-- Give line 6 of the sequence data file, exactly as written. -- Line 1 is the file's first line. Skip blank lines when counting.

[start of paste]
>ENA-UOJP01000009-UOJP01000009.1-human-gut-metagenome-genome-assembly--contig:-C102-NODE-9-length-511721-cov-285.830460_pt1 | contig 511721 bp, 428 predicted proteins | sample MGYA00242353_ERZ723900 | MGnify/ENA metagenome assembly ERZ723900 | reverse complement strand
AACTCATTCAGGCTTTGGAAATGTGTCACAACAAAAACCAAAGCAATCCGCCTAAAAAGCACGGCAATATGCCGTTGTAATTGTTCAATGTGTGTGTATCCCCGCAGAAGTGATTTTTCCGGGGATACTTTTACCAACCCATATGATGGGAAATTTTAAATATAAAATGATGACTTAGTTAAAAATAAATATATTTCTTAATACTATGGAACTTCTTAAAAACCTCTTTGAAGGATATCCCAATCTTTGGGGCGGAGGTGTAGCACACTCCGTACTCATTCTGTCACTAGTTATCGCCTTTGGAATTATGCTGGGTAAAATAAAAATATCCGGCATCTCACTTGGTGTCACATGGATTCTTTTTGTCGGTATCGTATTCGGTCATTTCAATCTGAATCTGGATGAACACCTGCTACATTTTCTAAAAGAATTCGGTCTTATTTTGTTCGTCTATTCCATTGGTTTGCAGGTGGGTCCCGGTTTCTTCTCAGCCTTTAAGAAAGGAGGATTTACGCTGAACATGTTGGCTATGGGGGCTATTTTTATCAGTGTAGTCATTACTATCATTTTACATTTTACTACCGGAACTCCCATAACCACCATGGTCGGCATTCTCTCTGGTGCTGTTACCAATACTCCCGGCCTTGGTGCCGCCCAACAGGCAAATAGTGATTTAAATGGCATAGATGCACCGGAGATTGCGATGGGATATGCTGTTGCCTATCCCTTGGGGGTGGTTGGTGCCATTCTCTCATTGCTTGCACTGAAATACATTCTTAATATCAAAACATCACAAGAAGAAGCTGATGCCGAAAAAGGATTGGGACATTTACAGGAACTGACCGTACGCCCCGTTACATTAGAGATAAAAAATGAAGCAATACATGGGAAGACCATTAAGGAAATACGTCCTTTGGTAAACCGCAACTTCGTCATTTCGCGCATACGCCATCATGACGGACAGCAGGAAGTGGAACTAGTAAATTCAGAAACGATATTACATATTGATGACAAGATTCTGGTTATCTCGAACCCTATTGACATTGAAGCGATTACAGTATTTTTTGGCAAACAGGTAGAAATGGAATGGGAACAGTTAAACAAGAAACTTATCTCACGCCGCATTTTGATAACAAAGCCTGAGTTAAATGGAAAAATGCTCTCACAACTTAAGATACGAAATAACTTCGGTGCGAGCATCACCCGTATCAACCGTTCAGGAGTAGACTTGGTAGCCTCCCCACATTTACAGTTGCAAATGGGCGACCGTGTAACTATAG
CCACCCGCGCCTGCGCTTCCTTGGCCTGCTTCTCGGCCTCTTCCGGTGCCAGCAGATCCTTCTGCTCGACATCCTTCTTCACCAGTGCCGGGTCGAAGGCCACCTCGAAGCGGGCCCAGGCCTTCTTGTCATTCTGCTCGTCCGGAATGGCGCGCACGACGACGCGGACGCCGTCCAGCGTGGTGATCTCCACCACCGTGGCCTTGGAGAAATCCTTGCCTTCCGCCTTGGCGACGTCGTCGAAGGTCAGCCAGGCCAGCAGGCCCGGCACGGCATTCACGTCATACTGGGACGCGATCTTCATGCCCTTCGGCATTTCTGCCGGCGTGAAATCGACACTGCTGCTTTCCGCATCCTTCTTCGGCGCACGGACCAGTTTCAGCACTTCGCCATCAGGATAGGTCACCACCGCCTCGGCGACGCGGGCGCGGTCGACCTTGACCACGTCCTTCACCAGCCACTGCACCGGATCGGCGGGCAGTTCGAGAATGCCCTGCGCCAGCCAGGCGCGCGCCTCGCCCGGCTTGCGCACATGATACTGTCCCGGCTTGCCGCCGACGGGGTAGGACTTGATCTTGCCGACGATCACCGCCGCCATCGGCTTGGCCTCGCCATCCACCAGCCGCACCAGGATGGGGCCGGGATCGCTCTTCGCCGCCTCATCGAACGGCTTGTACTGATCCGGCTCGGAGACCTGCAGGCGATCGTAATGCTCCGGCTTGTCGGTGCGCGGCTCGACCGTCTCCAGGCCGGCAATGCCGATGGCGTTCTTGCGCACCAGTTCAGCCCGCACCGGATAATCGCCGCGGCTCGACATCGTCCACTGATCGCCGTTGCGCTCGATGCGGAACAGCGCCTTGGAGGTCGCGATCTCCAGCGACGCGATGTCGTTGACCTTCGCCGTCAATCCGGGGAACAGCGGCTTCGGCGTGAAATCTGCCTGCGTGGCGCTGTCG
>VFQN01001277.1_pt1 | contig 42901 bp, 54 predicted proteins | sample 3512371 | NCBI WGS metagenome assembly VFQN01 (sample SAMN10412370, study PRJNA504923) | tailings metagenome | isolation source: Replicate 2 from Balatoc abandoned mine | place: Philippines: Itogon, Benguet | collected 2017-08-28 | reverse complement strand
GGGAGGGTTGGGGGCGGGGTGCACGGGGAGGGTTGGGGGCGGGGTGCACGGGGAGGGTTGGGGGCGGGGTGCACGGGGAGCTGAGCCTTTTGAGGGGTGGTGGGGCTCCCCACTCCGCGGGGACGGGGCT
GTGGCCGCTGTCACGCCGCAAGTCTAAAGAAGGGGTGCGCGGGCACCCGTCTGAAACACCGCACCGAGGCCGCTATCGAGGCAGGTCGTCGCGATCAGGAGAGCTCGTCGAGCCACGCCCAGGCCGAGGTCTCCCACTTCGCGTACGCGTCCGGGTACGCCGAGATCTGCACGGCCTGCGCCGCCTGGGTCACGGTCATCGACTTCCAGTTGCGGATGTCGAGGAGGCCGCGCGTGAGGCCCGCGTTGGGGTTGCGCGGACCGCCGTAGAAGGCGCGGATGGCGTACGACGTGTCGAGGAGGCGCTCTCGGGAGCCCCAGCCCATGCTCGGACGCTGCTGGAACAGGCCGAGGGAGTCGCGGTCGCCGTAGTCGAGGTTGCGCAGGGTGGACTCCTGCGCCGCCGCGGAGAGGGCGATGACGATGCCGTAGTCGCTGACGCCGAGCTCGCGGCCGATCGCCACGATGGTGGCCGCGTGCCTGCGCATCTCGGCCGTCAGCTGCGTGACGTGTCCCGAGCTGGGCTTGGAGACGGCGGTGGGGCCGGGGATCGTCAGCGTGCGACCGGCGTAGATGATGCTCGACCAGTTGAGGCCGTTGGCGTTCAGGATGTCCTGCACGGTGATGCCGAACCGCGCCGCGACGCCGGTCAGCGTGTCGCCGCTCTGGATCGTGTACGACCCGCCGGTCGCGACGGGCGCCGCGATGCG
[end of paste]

GTGGCCGCTGTCACGCCGCAAGTCTAAAGAAGGGGTGCGCGGGCACCCGTCTGAAACACCGCACCGAGGCCGCTATCGAGGCAGGTCGTCGCGATCAGGAGAGCTCGTCGAGCCACGCCCAGGCCGAGGTCTCCCACTTCGCGTACGCGTCCGGGTACGCCGAGATCTGCACGGCCTGCGCCGCCTGGGTCACGGTCATCGACTTCCAGTTGCGGATGTCGAGGAGGCCGCGCGTGAGGCCCGCGTTGGGGTTGCGCGGACCGCCGTAGAAGGCGCGGATGGCGTACGACGTGTCGAGGAGGCGCTCTCGGGAGCCCCAGCCCATGCTCGGACGCTGCTGGAACAGGCCGAGGGAGTCGCGGTCGCCGTAGTCGAGGTTGCGCAGGGTGGACTCCTGCGCCGCCGCGGAGAGGGCGATGACGATGCCGTAGTCGCTGACGCCGAGCTCGCGGCCGATCGCCACGATGGTGGCCGCGTGCCTGCGCATCTCGGCCGTCAGCTGCGTGACGTGTCCCGAGCTGGGCTTGGAGACGGCGGTGGGGCCGGGGATCGTCAGCGTGCGACCGGCGTAGATGATGCTCGACCAGTTGAGGCCGTTGGCGTTCAGGATGTCCTGCACGGTGATGCCGAACCGCGCCGCGACGCCGGTCAGCGTGTCGCCGCTCTGGATCGTGTACGACCCGCCGGTCGCGACGGGCGCCGCGATGCG